Malcolm Turnbull’s “We have won the election” may have missed the point

What Malcolm Turnbull should have said is “We will have enough seats in the lower house to form government.”

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Will  Malcolm Turnbull suffer death by opinion poll as Tony Abbott did?

When Julie Bishop was interviewed by Leigh Sales on 7.30, Sales asked her what the government had learned from the election and Bishop replied that the government needed to listen to the people. She then proceeded to explain in considerable detail how people were not listening to the government.

And indeed Turnbull’s statement indicates that he has learned nothing from the election result.  Certainly not about listening.

But there are some important lessons to be learned and unless he understands them, his prime ministership is likely to be short lived. The most important thing he has to understand is the basis of his political power.

The reason that the result of the election was not known for so all was that the results in a number of seats were extremely close and was ultimately decided on preferences. In fact, the government has retained power because it has won enough seats on preferences. Not in its own right. It’s a subtle distinction but one that Turnbull needs to understand.

So there are some things Malcolm Turnbull should consider about the election result.

He now holds power with a number of seats that will have margins of less than 1%. He holds these seats on preferences. That is, on the votes of people who chose him as their second choice. They didn’t vote for Labor, not this time. But they may well change their mind at the next election.  And it won’t take many of them to change the government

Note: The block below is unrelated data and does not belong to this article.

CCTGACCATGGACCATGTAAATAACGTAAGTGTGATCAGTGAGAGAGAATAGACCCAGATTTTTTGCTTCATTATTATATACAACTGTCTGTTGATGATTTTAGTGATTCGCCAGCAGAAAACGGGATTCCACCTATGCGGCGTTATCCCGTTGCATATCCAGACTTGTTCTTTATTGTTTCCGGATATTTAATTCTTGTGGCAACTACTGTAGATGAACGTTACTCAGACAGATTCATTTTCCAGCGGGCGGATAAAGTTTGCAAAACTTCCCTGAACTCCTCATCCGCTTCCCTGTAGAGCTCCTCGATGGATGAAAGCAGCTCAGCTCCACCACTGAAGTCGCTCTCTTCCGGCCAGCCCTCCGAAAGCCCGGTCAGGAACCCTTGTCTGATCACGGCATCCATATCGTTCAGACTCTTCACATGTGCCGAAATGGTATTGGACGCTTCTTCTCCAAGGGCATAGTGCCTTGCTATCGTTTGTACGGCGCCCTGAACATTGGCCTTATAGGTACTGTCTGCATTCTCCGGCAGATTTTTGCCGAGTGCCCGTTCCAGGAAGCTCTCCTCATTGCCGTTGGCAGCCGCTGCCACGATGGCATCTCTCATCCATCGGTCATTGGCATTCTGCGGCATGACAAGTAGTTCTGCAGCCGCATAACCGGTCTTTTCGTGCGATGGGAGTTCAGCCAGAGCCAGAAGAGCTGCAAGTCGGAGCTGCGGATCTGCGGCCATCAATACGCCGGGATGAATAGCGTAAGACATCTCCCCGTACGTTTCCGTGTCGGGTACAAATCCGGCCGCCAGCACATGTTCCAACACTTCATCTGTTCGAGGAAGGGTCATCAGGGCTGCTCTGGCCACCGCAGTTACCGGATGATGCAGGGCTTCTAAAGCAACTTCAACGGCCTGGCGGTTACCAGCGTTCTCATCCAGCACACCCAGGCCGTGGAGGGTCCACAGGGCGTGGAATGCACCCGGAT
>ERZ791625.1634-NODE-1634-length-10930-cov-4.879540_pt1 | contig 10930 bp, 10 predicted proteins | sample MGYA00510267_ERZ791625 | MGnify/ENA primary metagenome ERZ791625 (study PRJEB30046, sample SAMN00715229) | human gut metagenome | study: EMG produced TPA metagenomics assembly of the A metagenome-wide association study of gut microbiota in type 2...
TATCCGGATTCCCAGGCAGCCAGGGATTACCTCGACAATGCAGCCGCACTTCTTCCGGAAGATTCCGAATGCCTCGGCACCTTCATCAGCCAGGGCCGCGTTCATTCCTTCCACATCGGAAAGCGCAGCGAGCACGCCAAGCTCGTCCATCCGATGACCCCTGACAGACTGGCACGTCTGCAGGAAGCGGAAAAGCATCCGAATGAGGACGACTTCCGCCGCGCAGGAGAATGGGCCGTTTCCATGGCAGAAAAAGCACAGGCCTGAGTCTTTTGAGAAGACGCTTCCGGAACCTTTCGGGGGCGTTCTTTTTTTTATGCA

And he can be certain that if they didn’t give him their first preference, they were probably not particularly impressed with the Coalition policies from the  previous Abbott/Turnbull administration. So charging ahead with the old policies on the assumption that the result in lower house represents an unambiguous mandate would be a mistake.

Political opinion and sentiment is likely to be highly volatile for the foreseeable future and Malcolm Turnbull could see what little political capital he has left evaporate very quickly.

He deposed Tony Abbott on the strength of the series of negative opinion polls and with the wafer thin margins in key seats, Turnbull will have little margin for error.

I’m not certain whether this particular graphic originated but if it is in anyway accurate, it gives an idea of how delicate the political situation is in Australia.

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Keep in mind that 25% of the electorate did not vote for either of these two major parties. At present, it would appear that that 25% is pretty much evenly spread between the two of them but it wouldn’t take much of a shift either way to change the situation completely.

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